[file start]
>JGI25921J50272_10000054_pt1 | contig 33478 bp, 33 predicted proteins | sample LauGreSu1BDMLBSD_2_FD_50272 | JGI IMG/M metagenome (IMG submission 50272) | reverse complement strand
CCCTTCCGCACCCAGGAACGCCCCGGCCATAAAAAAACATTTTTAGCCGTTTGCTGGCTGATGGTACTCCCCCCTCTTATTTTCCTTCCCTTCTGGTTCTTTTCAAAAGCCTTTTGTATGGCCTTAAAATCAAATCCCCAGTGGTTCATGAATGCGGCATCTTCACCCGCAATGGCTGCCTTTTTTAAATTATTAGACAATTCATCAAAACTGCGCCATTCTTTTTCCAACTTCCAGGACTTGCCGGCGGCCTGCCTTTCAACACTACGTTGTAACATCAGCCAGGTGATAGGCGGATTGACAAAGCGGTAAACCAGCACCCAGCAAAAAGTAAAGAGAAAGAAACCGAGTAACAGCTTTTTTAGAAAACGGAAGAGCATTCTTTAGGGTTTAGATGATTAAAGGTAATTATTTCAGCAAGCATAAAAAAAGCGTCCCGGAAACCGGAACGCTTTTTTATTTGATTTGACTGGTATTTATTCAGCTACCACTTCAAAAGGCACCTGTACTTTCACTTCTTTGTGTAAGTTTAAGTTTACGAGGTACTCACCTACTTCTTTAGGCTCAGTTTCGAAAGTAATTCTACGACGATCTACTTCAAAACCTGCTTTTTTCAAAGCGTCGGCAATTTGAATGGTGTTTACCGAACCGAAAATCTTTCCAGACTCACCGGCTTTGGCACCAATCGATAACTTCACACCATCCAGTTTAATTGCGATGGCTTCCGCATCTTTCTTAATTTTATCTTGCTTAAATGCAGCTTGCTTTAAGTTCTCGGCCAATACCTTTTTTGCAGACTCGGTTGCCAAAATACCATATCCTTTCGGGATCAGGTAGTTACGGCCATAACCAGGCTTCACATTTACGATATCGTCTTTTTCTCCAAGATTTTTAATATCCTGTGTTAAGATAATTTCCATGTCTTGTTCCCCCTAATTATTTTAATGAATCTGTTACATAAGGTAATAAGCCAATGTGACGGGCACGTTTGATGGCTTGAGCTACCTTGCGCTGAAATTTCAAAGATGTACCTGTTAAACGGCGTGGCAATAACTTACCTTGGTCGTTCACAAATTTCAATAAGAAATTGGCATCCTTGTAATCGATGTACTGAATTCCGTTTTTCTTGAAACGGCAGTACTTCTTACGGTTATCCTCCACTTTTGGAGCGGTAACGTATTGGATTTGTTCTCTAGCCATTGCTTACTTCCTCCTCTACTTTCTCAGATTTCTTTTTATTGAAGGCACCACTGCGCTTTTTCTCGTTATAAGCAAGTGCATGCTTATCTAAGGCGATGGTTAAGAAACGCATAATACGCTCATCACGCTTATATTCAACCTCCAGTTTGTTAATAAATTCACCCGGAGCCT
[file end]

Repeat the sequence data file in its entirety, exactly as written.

>JGI25921J50272_10000054_pt1 | contig 33478 bp, 33 predicted proteins | sample LauGreSu1BDMLBSD_2_FD_50272 | JGI IMG/M metagenome (IMG submission 50272) | reverse complement strand
CCCTTCCGCACCCAGGAACGCCCCGGCCATAAAAAAACATTTTTAGCCGTTTGCTGGCTGATGGTACTCCCCCCTCTTATTTTCCTTCCCTTCTGGTTCTTTTCAAAAGCCTTTTGTATGGCCTTAAAATCAAATCCCCAGTGGTTCATGAATGCGGCATCTTCACCCGCAATGGCTGCCTTTTTTAAATTATTAGACAATTCATCAAAACTGCGCCATTCTTTTTCCAACTTCCAGGACTTGCCGGCGGCCTGCCTTTCAACACTACGTTGTAACATCAGCCAGGTGATAGGCGGATTGACAAAGCGGTAAACCAGCACCCAGCAAAAAGTAAAGAGAAAGAAACCGAGTAACAGCTTTTTTAGAAAACGGAAGAGCATTCTTTAGGGTTTAGATGATTAAAGGTAATTATTTCAGCAAGCATAAAAAAAGCGTCCCGGAAACCGGAACGCTTTTTTATTTGATTTGACTGGTATTTATTCAGCTACCACTTCAAAAGGCACCTGTACTTTCACTTCTTTGTGTAAGTTTAAGTTTACGAGGTACTCACCTACTTCTTTAGGCTCAGTTTCGAAAGTAATTCTACGACGATCTACTTCAAAACCTGCTTTTTTCAAAGCGTCGGCAATTTGAATGGTGTTTACCGAACCGAAAATCTTTCCAGACTCACCGGCTTTGGCACCAATCGATAACTTCACACCATCCAGTTTAATTGCGATGGCTTCCGCATCTTTCTTAATTTTATCTTGCTTAAATGCAGCTTGCTTTAAGTTCTCGGCCAATACCTTTTTTGCAGACTCGGTTGCCAAAATACCATATCCTTTCGGGATCAGGTAGTTACGGCCATAACCAGGCTTCACATTTACGATATCGTCTTTTTCTCCAAGATTTTTAATATCCTGTGTTAAGATAATTTCCATGTCTTGTTCCCCCTAATTATTTTAATGAATCTGTTACATAAGGTAATAAGCCAATGTGACGGGCACGTTTGATGGCTTGAGCTACCTTGCGCTGAAATTTCAAAGATGTACCTGTTAAACGGCGTGGCAATAACTTACCTTGGTCGTTCACAAATTTCAATAAGAAATTGGCATCCTTGTAATCGATGTACTGAATTCCGTTTTTCTTGAAACGGCAGTACTTCTTACGGTTATCCTCCACTTTTGGAGCGGTAACGTATTGGATTTGTTCTCTAGCCATTGCTTACTTCCTCCTCTACTTTCTCAGATTTCTTTTTATTGAAGGCACCACTGCGCTTTTTCTCGTTATAAGCAAGTGCATGCTTATCTAAGGCGATGGTTAAGAAACGCATAATACGCTCATCACGCTTATATTCAACCTCCAGTTTGTTAATAAATTCACCCGGAGCCT